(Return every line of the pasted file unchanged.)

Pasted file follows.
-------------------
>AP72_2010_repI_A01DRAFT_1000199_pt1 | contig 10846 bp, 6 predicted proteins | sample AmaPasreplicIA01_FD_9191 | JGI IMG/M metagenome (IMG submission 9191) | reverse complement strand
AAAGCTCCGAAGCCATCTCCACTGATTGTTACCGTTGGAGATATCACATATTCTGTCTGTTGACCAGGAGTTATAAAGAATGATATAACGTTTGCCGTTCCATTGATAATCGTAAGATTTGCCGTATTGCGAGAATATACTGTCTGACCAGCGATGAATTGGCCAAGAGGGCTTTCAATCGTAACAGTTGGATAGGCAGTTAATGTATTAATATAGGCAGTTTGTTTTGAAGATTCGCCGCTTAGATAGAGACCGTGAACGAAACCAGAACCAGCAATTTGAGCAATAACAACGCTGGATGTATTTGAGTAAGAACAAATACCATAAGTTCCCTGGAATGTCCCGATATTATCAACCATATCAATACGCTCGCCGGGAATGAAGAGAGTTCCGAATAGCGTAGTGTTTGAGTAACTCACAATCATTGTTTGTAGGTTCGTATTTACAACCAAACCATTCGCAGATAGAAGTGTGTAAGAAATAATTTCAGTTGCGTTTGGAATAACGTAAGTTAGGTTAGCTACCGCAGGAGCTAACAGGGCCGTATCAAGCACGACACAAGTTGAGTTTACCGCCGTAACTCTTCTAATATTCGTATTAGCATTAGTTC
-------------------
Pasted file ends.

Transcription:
>AP72_2010_repI_A01DRAFT_1000199_pt1 | contig 10846 bp, 6 predicted proteins | sample AmaPasreplicIA01_FD_9191 | JGI IMG/M metagenome (IMG submission 9191) | reverse complement strand
AAAGCTCCGAAGCCATCTCCACTGATTGTTACCGTTGGAGATATCACATATTCTGTCTGTTGACCAGGAGTTATAAAGAATGATATAACGTTTGCCGTTCCATTGATAATCGTAAGATTTGCCGTATTGCGAGAATATACTGTCTGACCAGCGATGAATTGGCCAAGAGGGCTTTCAATCGTAACAGTTGGATAGGCAGTTAATGTATTAATATAGGCAGTTTGTTTTGAAGATTCGCCGCTTAGATAGAGACCGTGAACGAAACCAGAACCAGCAATTTGAGCAATAACAACGCTGGATGTATTTGAGTAAGAACAAATACCATAAGTTCCCTGGAATGTCCCGATATTATCAACCATATCAATACGCTCGCCGGGAATGAAGAGAGTTCCGAATAGCGTAGTGTTTGAGTAACTCACAATCATTGTTTGTAGGTTCGTATTTACAACCAAACCATTCGCAGATAGAAGTGTGTAAGAAATAATTTCAGTTGCGTTTGGAATAACGTAAGTTAGGTTAGCTACCGCAGGAGCTAACAGGGCCGTATCAAGCACGACACAAGTTGAGTTTACCGCCGTAACTCTTCTAATATTCGTATTAGCATTAGTTC